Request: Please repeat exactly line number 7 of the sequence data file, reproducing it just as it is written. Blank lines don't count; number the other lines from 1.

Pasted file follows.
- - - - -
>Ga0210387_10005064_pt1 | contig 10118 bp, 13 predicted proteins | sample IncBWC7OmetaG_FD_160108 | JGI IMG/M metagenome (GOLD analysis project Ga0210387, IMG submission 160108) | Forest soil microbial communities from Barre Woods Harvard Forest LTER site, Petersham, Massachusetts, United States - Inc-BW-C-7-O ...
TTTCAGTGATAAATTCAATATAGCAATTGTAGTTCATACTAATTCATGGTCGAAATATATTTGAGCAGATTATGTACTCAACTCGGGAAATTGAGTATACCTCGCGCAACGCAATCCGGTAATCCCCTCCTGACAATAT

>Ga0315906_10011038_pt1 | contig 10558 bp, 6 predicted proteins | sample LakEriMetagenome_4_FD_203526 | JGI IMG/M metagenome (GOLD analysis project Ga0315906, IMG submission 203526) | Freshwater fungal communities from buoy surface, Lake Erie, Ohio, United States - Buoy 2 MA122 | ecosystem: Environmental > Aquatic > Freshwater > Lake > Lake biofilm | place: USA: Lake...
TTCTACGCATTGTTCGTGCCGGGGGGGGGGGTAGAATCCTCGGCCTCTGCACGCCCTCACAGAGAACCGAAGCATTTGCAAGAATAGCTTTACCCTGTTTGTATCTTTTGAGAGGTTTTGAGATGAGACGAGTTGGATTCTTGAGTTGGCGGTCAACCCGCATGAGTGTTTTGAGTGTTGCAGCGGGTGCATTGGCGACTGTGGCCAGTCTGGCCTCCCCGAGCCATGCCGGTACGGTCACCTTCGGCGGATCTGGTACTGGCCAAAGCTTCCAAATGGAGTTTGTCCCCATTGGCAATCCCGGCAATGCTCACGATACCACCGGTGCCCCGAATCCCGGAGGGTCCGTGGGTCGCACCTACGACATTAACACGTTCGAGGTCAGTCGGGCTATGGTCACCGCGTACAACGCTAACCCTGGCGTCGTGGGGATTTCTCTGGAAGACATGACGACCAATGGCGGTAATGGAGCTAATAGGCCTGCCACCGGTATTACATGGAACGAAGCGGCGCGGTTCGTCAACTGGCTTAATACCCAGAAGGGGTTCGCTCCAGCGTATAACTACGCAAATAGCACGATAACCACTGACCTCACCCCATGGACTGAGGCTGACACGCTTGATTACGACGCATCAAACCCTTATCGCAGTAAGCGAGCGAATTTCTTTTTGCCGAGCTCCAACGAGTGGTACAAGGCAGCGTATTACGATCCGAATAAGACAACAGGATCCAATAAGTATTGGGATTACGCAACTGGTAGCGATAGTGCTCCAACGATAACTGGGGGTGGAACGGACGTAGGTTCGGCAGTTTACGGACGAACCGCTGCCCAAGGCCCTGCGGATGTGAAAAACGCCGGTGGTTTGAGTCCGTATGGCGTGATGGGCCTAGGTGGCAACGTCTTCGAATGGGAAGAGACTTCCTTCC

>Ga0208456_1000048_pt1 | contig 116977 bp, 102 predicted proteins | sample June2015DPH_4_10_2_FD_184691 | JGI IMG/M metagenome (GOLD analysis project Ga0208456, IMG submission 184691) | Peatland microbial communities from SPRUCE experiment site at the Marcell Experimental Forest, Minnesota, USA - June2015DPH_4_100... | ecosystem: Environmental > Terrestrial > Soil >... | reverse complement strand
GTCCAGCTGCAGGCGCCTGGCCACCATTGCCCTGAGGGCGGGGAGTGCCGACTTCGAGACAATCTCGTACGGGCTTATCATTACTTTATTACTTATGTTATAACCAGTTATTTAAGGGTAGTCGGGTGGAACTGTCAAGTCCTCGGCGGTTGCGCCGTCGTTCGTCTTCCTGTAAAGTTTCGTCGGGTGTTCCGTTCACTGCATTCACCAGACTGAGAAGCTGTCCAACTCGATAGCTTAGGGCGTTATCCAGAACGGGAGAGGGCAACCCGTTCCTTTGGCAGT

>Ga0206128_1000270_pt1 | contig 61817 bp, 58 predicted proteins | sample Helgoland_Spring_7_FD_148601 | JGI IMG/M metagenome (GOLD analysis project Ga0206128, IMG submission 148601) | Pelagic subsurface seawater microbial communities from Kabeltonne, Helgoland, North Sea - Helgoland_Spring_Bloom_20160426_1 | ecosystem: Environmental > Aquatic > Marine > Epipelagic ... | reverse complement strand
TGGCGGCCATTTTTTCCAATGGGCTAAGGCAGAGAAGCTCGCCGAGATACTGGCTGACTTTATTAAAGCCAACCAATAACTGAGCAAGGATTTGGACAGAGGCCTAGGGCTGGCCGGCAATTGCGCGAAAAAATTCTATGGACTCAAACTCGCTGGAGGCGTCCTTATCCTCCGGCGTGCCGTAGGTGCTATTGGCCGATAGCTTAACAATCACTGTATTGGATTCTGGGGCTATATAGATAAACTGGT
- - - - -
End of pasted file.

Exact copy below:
>Ga0206128_1000270_pt1 | contig 61817 bp, 58 predicted proteins | sample Helgoland_Spring_7_FD_148601 | JGI IMG/M metagenome (GOLD analysis project Ga0206128, IMG submission 148601) | Pelagic subsurface seawater microbial communities from Kabeltonne, Helgoland, North Sea - Helgoland_Spring_Bloom_20160426_1 | ecosystem: Environmental > Aquatic > Marine > Epipelagic ... | reverse complement strand